Text: Tito F. Hermoso / Photos: Vince Pornelos, Manufacturer press | posted April 04, 2016 16:57
And the iconoclastic VW Golf and new Beetle
Fifty years ago, Volkswagen was basking in glory of their Beetle as the world's best selling car for decades. Though VW introduced many other technically interesting models — tradback, squareback, fastback, kombi while Brazil built an entire new model family — they were all based on the same rear mounted air-cooled engine, rear wheel-drive platform that was intended to be Hitler's People's Car in the late Thirties.
And it wasn't because there wasn't any competition. Italy's FIAT was frantically building and licensing huge FIAT factories all over the Third World and the Communist Bloc in a bid to make their FIAT Cinquecento the default world people's car. Though Detroit's Big Three were getting richer and bigger by just competing in the North American market, they abbreviated the small car development process by investing in the faltering efforts of the British small car industry to add to French and German small car makers that they already owned. The French, on the other hand, were so obsessed in their quirky and avant garde engineering solutions that their small cars had difficulty gaining mass appeal, except for Francophone Africa.
Then two things happened. Though VW was already cognizant of Japan's drive for global car exports, it was the tightening safety and emissions regulations of the USA, the world's most demanding automobile market, that pushed VW to finally prepare for the Beetle's replacement, even if the Beetle's sales were still going strong.
The great turnaround
And what a replacement. The Golf was everything that the Beetle was not. Instead of an air-cooled, flat-four, rear-mount engine driving a rear transaxle, the Golf had a liquid-cooled, inline four, transverse-mounted in front, driving a front transaxle. Instead of being shaped by long circular arcs to mimic the structural integrity and air flow efficiency of an egg, the Golf was all sharp angles for the efficiency of a box. Instead of cozy round edged windows, the Golf had acres of plate glass. The interior was a new paradigm, with zero style connection with the Beetle, not even the Wolfsburg crest. Not a flower vase holder in sight. Instead of the solid “click” sound on door closure, the Golf didn't mute its tinny sheet metal clanging. If one forgot to engage the parking brake and end up inadvertently splashing into one of Amsterdam's many canals, one need not worry. With the Beetle's sealed floor pan, it will stay afloat come rescue time. The Golf never made mention of any such inherited quality. At least Giorgetto Giugiaro, the Golf designer, incorporated the Beetle's “bulging eyes” headlight treatment, if one can be forced to imagine, as close to the far ends of the slim slot of a grille, which in turn reminded one and all that this VW has the engine in front.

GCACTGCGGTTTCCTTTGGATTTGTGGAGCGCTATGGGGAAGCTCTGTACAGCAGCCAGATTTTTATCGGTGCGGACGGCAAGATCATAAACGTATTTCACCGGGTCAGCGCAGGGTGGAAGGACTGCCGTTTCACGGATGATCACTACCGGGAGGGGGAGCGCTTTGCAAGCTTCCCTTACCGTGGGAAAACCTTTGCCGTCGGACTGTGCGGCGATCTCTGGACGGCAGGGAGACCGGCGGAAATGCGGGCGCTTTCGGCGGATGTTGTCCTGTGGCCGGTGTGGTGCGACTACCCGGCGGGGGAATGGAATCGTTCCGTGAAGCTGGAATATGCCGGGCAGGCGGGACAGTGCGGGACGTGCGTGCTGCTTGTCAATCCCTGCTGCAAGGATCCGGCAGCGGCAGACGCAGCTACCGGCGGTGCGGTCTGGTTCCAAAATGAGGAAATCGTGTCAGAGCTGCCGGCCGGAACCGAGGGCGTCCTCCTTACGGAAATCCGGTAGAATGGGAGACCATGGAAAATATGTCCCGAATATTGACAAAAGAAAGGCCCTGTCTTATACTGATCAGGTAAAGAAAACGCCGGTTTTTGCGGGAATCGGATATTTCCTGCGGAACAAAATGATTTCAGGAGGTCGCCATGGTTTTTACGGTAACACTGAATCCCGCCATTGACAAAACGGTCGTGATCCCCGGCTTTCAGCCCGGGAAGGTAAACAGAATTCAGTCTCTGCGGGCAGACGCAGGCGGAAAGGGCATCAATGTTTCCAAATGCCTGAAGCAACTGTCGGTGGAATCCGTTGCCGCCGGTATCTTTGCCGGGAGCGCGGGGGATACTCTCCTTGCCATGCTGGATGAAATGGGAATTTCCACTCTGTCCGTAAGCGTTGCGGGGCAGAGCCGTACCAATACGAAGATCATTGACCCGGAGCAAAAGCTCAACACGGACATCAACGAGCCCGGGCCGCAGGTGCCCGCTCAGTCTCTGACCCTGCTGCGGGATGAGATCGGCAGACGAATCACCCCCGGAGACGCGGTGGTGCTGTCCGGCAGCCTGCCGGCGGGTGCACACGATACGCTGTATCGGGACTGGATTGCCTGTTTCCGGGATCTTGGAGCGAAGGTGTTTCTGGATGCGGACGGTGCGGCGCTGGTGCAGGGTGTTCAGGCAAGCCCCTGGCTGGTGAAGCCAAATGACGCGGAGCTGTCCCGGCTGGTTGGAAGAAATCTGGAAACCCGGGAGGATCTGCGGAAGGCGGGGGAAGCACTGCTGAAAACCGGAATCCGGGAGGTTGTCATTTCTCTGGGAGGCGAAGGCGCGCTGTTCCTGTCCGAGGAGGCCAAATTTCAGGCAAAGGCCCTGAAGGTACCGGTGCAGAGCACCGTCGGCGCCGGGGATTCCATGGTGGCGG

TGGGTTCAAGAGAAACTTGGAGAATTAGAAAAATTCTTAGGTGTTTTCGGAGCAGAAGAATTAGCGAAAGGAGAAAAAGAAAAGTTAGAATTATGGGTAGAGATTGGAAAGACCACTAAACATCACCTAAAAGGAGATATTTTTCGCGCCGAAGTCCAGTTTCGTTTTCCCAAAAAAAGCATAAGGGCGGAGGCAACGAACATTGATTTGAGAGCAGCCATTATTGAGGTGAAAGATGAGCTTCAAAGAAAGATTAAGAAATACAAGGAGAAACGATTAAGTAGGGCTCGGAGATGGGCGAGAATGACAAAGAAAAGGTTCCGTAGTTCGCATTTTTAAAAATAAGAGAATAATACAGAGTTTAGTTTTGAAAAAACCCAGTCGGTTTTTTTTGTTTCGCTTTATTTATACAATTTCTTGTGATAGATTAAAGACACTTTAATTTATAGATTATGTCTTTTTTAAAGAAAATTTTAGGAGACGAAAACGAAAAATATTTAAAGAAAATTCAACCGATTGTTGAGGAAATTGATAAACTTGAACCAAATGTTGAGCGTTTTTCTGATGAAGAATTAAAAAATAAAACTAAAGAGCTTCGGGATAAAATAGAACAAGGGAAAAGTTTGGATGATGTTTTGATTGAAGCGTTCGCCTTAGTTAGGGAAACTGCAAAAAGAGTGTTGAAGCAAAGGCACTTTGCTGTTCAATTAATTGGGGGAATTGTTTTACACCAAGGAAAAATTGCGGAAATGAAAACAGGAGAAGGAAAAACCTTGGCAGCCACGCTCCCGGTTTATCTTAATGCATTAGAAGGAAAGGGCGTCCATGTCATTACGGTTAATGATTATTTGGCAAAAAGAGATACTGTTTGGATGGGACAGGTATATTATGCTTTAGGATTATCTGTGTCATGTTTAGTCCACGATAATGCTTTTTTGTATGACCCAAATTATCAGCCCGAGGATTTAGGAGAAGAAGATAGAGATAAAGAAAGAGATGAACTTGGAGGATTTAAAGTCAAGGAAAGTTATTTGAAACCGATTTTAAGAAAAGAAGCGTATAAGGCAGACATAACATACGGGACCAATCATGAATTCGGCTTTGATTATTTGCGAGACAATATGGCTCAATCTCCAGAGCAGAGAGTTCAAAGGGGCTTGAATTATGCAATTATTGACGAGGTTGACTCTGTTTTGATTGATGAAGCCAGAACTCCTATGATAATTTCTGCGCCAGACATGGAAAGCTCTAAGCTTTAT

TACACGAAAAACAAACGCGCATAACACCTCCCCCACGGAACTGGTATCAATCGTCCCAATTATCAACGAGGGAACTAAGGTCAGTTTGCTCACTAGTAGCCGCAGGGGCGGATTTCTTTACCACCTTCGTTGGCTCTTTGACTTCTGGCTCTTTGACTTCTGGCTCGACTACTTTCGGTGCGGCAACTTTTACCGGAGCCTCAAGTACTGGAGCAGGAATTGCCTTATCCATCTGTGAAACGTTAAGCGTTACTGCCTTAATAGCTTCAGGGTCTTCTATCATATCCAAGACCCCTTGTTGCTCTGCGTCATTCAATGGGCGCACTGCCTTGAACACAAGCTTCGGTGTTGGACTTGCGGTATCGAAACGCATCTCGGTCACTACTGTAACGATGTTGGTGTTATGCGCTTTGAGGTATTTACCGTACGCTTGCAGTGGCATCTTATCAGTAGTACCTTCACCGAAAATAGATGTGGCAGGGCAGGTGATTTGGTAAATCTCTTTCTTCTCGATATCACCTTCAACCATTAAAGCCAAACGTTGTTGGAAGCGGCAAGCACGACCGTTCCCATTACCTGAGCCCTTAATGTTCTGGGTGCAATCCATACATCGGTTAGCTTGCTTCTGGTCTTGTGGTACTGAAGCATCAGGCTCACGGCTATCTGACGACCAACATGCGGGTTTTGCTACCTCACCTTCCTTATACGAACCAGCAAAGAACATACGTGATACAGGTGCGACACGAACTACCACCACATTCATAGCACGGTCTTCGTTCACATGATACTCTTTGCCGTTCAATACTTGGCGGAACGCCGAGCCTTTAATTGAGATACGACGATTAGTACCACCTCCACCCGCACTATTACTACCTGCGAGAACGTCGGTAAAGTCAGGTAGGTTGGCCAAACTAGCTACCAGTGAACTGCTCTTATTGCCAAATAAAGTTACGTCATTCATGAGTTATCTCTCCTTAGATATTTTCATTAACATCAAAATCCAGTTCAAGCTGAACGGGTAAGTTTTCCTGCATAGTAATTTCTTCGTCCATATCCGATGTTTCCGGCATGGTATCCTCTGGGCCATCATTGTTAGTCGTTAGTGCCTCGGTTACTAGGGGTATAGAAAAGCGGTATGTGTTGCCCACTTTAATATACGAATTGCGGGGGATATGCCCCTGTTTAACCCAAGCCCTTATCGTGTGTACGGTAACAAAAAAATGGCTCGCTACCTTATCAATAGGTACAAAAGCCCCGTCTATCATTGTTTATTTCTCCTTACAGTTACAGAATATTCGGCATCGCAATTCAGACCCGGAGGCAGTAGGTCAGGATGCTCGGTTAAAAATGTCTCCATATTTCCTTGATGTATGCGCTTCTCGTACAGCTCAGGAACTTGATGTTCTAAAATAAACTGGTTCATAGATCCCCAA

Return of the comeback
As History would have it, Japan took off to become the makers of the largest selling cars in the world. While the Golf did justice to inheriting the Beetle's top selling mantle too, VW was never able to surmount the Japanese onslaught. Meantime, the Beetle lived long enough to power most of Latin America's needs for basic motoring. By then, many of the Baby Boomers who grew up with the Beetle were getting into their mid-life crisis. They soon began to pine for their “wild oats” days. Demand for the Beetle swelled, forcing VW to resurrect it based on the Golf.
Combining the best of both worlds
But why should an antiquated design find such a solid and lasting following? Solid and lasting enough to have sold 21 million and counting. Solid and lasting enough to spawn 2 retro generations, albeit, based on the car that was meant to replace it. Not bad considering the Golf has reached a larger audience of 29 million, and counting, though in far less time. So why not combine the best of both worlds by making a Golf look like a Beetle?
As a retro, the latest Golf-based Beetle caters to baby-boomer fans with design details, updated for the 21st Century. Clamshell hood. Arching front fenders. Fender Imbedded round HID headlights with LED daytime running lights. Pedestrians glancing at street level, highlight the relatively upright glass greenhouse and chopped roof hot rod silhouette, as it still resembles the original Beetle's 2-box (3-curve/bubble) outline.
A whiff of this, a hint of that
Stepping inside will impress boomers that VW's are no longer as austere as they were 50 years ago. This Mark III new Beetle has a modern rendition of the Mark 1's upright dashboard. It even has a plethora of vents, in much the same way that 50% of Mark 1's dashboard facia was festooned with vents to hide the radio's speaker. The dash, predating the matte black craze, has body color panels, just like the early 60's Beetles. VW is again taking us into a time warp, much the same way that the Beetle Mark 2, the first New Beetle had an expansive table of a dash that brought to mind the curved windshield Super Beetle 1302 S of 1970. And yes, in keeping with 30's Beetle tradition, there is a bud-vase on the dash.